Ukraine’s defense intelligence agency warned of fresh Russian “provocations” on Saturday at an occupied nuclear plant in southern Ukraine, while the exiled mayor of the town where the plant is located said it had come under fresh shelling.
Enerhodar mayor Dmytro Orlov, who evacuated to Kyiv-controlled territory in April, wrote on Telegram that local residents had informed him of fresh Russian shelling in the direction of the town’s industrial zone and the Zaporizhzhia nuclear plant on Saturday. It was not clear if any shells hit the grounds of the plant.
Ukrainian nuclear plant again faces shelling as Kyiv warns of Russian ‘scorched earth’
Local Russian-installed official Vladimir Rogov wrote on Telegram that Ukrainian forces were shelling the plant.
“According to witnesses, explosions can be heard again in the town,” Rogov said, adding that shells had landed in the vicinity of the power station, without specifying if it had hit the plant’s territory.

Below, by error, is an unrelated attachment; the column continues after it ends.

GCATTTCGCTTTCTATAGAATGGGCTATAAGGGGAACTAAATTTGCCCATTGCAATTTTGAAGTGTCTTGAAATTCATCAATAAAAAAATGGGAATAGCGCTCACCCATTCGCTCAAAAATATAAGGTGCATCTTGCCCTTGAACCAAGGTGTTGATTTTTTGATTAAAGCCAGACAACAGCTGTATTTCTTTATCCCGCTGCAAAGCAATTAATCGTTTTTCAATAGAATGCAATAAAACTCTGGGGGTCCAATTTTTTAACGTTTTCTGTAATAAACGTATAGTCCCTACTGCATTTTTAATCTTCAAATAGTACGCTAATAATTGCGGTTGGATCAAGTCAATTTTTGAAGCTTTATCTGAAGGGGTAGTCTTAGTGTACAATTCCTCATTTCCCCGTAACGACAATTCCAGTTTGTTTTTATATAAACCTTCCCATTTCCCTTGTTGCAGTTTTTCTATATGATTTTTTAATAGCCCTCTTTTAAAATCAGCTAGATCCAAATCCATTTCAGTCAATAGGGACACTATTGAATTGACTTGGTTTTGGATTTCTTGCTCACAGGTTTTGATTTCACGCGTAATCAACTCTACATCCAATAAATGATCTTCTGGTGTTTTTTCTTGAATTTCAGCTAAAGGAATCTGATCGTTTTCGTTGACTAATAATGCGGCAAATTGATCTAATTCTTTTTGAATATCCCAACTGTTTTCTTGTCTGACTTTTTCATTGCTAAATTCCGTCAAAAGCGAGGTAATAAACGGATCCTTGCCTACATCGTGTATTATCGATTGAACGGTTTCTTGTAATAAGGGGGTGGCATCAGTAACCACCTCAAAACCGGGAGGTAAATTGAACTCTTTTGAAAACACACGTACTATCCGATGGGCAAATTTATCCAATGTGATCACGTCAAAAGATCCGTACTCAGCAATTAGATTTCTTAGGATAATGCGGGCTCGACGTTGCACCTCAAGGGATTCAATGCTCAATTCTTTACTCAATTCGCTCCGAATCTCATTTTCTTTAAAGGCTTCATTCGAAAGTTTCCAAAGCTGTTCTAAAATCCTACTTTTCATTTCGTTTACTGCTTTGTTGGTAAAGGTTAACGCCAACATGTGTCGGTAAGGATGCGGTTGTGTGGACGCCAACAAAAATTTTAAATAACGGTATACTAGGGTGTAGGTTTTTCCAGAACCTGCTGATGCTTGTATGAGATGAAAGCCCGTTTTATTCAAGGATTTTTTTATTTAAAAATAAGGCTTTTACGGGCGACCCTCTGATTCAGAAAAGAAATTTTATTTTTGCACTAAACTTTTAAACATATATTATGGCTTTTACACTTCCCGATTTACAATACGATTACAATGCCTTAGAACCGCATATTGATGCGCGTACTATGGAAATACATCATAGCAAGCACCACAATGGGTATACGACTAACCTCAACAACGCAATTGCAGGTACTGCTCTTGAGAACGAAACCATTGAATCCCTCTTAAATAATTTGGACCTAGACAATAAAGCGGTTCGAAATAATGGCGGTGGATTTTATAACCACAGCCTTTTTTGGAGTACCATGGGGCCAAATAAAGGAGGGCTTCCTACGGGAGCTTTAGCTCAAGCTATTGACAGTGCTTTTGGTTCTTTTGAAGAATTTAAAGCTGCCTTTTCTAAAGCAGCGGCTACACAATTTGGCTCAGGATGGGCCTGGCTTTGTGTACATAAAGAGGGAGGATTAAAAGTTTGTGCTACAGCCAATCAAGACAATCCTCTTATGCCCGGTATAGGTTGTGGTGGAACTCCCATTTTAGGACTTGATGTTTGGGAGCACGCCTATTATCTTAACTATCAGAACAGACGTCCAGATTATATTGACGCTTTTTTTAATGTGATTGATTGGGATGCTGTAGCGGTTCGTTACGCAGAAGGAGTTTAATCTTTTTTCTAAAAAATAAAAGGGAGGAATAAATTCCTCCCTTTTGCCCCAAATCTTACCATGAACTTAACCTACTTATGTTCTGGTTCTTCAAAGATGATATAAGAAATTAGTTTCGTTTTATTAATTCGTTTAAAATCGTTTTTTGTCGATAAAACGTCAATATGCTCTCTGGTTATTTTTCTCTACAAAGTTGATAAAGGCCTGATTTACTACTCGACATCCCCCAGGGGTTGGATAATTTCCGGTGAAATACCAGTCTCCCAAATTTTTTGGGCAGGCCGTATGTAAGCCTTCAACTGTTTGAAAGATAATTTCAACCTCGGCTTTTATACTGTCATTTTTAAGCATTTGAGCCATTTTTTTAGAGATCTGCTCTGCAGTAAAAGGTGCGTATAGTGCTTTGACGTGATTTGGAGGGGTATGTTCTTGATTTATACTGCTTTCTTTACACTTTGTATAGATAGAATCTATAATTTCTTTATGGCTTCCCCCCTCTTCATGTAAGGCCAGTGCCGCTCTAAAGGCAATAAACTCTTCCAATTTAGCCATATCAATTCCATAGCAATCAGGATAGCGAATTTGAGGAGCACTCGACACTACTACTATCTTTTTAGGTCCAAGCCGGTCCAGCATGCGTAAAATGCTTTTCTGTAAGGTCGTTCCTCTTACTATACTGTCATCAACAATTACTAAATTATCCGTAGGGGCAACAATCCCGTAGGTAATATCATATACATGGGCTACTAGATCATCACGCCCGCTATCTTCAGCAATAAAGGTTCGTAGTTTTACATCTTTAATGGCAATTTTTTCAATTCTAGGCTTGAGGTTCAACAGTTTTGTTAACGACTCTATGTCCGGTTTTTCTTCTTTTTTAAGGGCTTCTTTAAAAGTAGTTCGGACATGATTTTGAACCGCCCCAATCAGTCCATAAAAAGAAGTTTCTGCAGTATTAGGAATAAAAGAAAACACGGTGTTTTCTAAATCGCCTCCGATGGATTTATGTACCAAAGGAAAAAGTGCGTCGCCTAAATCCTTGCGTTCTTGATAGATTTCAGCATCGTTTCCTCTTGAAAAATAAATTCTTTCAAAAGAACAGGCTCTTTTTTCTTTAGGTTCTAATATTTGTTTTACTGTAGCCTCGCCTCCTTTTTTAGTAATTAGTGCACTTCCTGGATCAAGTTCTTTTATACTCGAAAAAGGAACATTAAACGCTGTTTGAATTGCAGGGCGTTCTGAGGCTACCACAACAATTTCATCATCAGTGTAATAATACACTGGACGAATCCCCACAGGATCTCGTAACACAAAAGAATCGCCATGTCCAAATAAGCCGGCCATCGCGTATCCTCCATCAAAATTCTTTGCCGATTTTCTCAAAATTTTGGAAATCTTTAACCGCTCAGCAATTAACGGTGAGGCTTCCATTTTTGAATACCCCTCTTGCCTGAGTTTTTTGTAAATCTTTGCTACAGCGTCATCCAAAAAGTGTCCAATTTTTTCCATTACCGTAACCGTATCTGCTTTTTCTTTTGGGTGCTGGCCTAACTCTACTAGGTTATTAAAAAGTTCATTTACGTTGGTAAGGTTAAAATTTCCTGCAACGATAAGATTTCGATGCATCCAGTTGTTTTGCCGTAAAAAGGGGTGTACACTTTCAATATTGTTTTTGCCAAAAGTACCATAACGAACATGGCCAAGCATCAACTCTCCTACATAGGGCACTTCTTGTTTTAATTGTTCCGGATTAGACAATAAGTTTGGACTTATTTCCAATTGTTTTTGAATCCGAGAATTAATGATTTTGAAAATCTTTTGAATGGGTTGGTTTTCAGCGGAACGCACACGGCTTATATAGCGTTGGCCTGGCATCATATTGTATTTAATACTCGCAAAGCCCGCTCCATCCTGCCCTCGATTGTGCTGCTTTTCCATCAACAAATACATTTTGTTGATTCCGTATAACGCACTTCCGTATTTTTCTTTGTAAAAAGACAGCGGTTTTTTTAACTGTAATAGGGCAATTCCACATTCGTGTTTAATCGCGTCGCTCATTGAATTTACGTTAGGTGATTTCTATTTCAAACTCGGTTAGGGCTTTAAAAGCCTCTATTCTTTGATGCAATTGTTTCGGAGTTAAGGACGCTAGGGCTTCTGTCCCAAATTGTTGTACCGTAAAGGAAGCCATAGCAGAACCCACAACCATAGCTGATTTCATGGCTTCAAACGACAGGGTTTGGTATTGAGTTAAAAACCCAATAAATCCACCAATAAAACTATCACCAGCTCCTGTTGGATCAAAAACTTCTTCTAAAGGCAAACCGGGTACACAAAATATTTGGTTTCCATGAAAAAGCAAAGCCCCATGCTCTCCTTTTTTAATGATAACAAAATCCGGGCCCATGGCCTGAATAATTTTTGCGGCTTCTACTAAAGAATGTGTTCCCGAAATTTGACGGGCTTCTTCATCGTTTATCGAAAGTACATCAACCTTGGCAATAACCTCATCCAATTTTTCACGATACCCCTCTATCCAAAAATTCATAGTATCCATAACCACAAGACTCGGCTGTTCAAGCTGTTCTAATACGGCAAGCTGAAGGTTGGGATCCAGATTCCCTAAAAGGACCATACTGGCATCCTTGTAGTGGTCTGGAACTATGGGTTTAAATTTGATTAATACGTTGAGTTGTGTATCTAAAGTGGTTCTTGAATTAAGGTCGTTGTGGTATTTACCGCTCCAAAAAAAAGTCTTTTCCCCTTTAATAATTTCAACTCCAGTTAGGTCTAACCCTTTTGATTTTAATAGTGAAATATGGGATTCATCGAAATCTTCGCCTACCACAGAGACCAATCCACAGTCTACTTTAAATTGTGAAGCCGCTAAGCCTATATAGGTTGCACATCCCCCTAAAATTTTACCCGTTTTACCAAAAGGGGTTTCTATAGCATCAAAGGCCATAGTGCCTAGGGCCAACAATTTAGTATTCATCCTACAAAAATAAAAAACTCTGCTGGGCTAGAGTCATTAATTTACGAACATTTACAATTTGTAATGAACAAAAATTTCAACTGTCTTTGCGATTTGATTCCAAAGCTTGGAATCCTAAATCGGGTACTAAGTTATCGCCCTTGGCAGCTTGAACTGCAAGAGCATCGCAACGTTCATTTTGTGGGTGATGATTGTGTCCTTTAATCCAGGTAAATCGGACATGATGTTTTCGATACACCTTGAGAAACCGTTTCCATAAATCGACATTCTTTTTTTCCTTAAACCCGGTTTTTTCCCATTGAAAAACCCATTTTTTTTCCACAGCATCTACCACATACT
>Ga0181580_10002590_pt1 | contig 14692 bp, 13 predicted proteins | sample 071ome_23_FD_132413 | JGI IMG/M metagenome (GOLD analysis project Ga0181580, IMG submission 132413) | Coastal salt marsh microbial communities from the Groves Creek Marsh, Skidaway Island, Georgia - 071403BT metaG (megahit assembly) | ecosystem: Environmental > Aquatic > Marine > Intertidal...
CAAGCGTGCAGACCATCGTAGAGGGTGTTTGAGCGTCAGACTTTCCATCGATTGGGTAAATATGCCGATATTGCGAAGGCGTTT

Ukraine and Russia have traded accusations over multiple recent incidents of shelling at Europe’s largest nuclear power plant, while the G7 group of nations have called on Moscow to withdraw its forces from the power station.
Ukrainian presidential adviser Mykhailo Podolyak accused Russia of “hitting the part of the nuclear power plant where the energy that powers the south of Ukraine is generated.”
Russia says it supports call for IAEA inspectors to conduct inspection of Zaporizhzhia, claims Ukraine is shelling region
“The goal is to disconnect us from the (plant) and blame the Ukrainian army for this,” Podolyak wrote on Twitter.
Earlier on Saturday, Ukraine’s defense intelligence agency said Russia was preparing new “provocations” at the plant, saying Russian troops had parking a Pion self-propelled howitzer outside the nearby town and put a Ukrainian flag on it. The agency shared a photo appearing to show the cannon in question.
The agency also said that Thursday’s strikes on the territory of the Zaporizhzhia plant, which Ukraine says damaged water-pumping infrastructure and a fire station, had been conducted from the Russian-controlled village of Vodiane, about seven kilometers east of the plant.
(Reporting by Max Hunder; Editing by Hugh Lawson)
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